tad yaccha manyum asuraś ca hatas tvayādya
modeta sādhur api vṛścika-sarpa-hatyā
lokāś ca nirvṛtim itāḥ pratiyanti sarve
rūpaṁ nṛsiṁha vibhayāya janāḥ smaranti
tat—therefore; yaccha—kindly give up; manyum—Your anger; asuraḥ—my father, Hiraṇyakaśipu, the great demon; ca—also; hataḥ—killed; tvayā—by You; adya—today; modeta—take pleasure; sādhuḥ api—even a saintly person; vṛścika-sarpa-hatyā—by killing a snake or a scorpion; lokāḥ—all the planets; ca—indeed; nirvṛtim—pleasure; itāḥ—have achieved; pratiyanti—are waiting (for pacification of Your anger); sarve—all of them; rūpam—this form; nṛsiṁha—O Lord Nṛsiṁhadeva; vibhayāya—for mitigating their fear; janāḥ—all the people of the universe; smaranti—will remember.
My Lord Nṛsiṁhadeva, please, therefore, cease Your anger now that my father, the great demon Hiraṇyakaśipu, has been killed. Since even saintly persons take pleasure in the killing of a scorpion or a snake, all the worlds have achieved great satisfaction because of the death of this demon. Now they are confident of their happiness, and they will always remember Your auspicious incarnation in order to be free from fear.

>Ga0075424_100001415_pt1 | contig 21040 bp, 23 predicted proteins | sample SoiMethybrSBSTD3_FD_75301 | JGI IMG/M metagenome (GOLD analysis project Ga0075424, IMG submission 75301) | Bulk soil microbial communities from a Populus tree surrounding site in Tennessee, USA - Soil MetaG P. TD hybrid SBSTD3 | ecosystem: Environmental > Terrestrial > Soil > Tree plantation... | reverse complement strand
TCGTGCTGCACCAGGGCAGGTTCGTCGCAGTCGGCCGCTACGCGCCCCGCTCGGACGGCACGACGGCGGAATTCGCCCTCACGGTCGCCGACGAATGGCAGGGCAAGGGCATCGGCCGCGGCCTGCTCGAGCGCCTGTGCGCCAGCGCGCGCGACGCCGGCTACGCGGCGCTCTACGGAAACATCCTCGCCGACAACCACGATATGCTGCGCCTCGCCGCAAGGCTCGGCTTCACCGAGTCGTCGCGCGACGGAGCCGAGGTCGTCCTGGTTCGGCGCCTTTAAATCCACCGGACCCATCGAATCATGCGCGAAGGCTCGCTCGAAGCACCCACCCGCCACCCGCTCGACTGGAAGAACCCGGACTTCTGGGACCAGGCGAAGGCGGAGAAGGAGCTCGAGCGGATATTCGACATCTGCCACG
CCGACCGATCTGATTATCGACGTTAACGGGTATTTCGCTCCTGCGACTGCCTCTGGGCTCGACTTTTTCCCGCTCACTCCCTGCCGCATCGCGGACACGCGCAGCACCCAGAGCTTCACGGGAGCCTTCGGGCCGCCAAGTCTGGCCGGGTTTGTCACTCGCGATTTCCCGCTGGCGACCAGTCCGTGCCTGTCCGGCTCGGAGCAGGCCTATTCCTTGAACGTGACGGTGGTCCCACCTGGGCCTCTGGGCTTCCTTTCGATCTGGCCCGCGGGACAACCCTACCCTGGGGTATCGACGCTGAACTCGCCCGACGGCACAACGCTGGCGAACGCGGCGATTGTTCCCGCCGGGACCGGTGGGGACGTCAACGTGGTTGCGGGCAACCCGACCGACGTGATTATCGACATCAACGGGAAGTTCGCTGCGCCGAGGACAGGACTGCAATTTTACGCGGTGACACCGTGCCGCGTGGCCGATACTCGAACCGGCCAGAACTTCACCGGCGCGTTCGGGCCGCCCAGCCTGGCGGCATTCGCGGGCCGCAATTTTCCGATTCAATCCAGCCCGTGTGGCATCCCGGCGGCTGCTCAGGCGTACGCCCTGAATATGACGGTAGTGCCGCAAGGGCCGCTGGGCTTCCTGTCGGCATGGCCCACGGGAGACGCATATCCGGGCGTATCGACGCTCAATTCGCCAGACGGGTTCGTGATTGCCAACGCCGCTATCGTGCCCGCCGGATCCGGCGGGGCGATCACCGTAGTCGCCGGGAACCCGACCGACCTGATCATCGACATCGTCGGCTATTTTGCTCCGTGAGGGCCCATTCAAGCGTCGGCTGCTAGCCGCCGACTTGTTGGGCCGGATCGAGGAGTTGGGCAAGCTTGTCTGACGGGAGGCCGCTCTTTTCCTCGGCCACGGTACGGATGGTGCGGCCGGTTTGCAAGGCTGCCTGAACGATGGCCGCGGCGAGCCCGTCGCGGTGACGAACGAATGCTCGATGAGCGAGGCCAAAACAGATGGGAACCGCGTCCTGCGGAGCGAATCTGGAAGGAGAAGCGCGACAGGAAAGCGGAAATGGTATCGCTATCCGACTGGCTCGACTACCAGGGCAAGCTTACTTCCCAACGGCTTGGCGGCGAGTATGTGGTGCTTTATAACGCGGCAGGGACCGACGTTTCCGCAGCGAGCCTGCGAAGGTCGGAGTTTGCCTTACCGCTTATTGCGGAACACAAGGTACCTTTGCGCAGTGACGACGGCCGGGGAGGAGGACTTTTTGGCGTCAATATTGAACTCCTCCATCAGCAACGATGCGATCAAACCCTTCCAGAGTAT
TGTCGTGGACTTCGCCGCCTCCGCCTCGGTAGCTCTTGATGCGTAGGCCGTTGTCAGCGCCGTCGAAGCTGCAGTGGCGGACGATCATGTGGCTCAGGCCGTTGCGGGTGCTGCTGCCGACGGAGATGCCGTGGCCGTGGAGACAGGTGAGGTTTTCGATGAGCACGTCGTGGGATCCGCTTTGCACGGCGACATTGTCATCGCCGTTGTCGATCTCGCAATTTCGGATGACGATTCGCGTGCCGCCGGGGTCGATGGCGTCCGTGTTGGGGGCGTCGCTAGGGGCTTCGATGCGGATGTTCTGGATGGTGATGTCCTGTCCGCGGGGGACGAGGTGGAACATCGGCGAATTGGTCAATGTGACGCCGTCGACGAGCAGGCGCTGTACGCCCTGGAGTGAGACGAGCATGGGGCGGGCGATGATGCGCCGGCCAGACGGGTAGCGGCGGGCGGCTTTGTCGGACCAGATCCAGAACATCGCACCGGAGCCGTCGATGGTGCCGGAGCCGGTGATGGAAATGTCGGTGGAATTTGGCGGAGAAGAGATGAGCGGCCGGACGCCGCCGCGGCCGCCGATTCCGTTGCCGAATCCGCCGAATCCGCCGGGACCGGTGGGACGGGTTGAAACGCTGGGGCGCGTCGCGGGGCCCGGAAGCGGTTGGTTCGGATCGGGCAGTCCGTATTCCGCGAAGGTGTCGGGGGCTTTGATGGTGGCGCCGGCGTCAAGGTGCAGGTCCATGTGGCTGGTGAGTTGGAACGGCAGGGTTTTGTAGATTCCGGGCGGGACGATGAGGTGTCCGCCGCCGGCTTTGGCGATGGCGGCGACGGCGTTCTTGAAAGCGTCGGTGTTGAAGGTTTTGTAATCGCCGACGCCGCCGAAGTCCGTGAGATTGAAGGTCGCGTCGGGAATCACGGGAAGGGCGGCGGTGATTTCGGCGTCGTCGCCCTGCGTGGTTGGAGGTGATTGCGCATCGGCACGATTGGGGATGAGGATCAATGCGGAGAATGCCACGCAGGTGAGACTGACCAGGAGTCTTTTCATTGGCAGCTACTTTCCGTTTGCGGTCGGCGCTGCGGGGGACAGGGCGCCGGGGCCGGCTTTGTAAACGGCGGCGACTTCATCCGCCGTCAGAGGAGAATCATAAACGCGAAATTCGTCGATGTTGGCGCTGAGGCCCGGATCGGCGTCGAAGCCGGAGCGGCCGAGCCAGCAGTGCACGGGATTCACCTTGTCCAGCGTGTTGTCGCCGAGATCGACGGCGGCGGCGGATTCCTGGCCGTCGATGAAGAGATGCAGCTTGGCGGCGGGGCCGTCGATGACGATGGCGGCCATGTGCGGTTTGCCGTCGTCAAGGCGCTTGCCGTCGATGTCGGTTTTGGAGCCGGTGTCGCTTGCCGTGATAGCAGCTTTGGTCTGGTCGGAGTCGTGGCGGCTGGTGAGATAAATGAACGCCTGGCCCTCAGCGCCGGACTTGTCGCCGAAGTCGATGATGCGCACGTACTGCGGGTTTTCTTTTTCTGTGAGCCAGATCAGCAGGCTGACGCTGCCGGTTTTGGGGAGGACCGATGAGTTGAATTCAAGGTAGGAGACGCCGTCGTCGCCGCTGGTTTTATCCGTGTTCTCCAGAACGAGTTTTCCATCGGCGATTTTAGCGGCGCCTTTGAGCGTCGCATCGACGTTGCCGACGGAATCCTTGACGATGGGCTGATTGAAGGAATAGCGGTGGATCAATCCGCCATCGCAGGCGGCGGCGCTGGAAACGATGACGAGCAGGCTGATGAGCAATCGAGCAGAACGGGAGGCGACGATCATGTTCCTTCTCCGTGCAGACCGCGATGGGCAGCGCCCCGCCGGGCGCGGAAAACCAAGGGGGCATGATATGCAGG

The most important point in this verse is that although saintly persons never desire the killing of any living entity, they take pleasure in the killing of envious living entities like snakes and scorpions. Hiraṇyakaśipu was killed because he was worse than a snake or a scorpion, and therefore everyone was happy. Now there was no need for the Lord to be angry. The devotees can always remember the form of Nṛsiṁhadeva when they are in danger, and therefore the appearance of Nṛsiṁhadeva was not at all inauspicious. The Lord’s appearance is always worshipable and auspicious for all sane persons and devotees.
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